Instruction for courses will come from:
- Coding – Code.org, Tynker, Kodable, Turtle Art
- Robotics – Lego WeDo, Lego Mindstorms, Thymio
- Making/Design Thinking – Institute of Design at Stanford, Make Education Initiative, RAFT, FabLab@School
Lunchtime clubs will be for students in all grades and there will likely be some overlap with nearby grades. Clubs will all be student choice and may include Legos, 3D printing, e-textiles, video production, Scratch, or whatever kind of making they’d like!
Open House – January 7-10th
Making/Design Thinking Level 1 course – Jan 13-24th
Coding Level 1 course – Jan 27th-Feb 7th
Robotics Level 1 course – Feb 11-28th
Celebration/Reflection – Evening in week of March 3rd
2013-2014: Build Makerspace and create pilot introductory and extended STEM opportunities at one site, supporting students from that site and other nearby campuses.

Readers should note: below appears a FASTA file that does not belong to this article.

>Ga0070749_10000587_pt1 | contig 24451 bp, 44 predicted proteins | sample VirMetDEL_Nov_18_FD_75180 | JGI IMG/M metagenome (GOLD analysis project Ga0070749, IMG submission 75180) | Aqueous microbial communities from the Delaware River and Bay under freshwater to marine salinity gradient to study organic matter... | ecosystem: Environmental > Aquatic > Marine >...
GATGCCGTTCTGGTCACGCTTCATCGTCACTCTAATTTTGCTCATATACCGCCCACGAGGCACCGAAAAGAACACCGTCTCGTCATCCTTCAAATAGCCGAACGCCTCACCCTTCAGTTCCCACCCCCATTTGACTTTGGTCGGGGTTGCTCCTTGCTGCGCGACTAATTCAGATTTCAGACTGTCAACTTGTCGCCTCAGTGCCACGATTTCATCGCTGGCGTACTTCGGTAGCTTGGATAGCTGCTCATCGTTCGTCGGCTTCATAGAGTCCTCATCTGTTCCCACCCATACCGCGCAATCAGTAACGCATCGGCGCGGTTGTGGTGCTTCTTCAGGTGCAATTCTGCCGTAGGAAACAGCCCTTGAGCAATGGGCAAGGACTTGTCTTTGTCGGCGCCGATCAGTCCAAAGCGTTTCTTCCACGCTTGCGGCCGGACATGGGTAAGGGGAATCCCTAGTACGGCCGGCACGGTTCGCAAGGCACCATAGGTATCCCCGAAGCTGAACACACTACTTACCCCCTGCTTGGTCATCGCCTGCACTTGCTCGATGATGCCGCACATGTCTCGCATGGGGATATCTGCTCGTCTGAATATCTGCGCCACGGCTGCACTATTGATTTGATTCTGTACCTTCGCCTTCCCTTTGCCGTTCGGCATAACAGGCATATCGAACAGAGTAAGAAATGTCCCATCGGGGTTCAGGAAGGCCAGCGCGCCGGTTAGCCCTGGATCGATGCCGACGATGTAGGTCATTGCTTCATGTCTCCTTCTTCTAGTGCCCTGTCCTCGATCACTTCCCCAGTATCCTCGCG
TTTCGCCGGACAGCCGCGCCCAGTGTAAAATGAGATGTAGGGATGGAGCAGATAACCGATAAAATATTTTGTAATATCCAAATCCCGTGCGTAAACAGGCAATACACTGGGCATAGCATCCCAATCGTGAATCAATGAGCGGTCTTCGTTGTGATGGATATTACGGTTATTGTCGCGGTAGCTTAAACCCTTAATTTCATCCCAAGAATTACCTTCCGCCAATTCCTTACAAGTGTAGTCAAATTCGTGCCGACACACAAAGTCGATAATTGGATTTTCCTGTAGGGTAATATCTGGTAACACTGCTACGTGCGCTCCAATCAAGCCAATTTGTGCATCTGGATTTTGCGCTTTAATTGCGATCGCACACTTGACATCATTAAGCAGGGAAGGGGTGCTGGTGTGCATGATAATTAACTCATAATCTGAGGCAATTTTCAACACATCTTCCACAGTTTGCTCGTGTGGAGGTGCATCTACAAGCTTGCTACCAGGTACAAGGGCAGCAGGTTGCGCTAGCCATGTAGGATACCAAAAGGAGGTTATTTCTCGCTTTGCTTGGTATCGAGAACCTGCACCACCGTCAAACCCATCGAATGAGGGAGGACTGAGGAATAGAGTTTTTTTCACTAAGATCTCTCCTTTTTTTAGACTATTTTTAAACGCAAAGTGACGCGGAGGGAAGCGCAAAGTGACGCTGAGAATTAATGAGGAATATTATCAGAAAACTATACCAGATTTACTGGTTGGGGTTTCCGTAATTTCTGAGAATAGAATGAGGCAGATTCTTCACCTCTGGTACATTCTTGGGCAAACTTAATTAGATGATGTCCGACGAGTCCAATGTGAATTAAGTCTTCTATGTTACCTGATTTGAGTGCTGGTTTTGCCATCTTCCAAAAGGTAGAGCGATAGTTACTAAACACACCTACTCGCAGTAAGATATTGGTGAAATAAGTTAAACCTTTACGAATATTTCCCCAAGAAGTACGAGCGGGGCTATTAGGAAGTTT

2014-2015: Implement full introductory and extended STEM opportunities at first site. Build Makerspaces and pilot introductory and extended STEM opportunities at two other school sites.
2015-2016: Full introductory and extended STEM opportunities across first three school sites. Build Makerspaces and pilot introductory and extended STEM opportunities at all remaining school sites.
2016-2017: Full introductory and extended STEM opportunities across all school sites.
While I am going to run the pilot Makerspace this year to work out all the kinks and make it as powerful as possible, my goal is to recruit Maker Corps or some other Americorps organization to staff each Makerspace in future years. Eventually, this funding will come from within the district, though at this point we will rely on outside support, along with all the materials for students to use.
What will the Makerspace look like? Well, I’ve created this mock-up of the room in reset mode and one way it can look while in use.
But, to be honest, that’s a huge dream. Right now the room looks like this: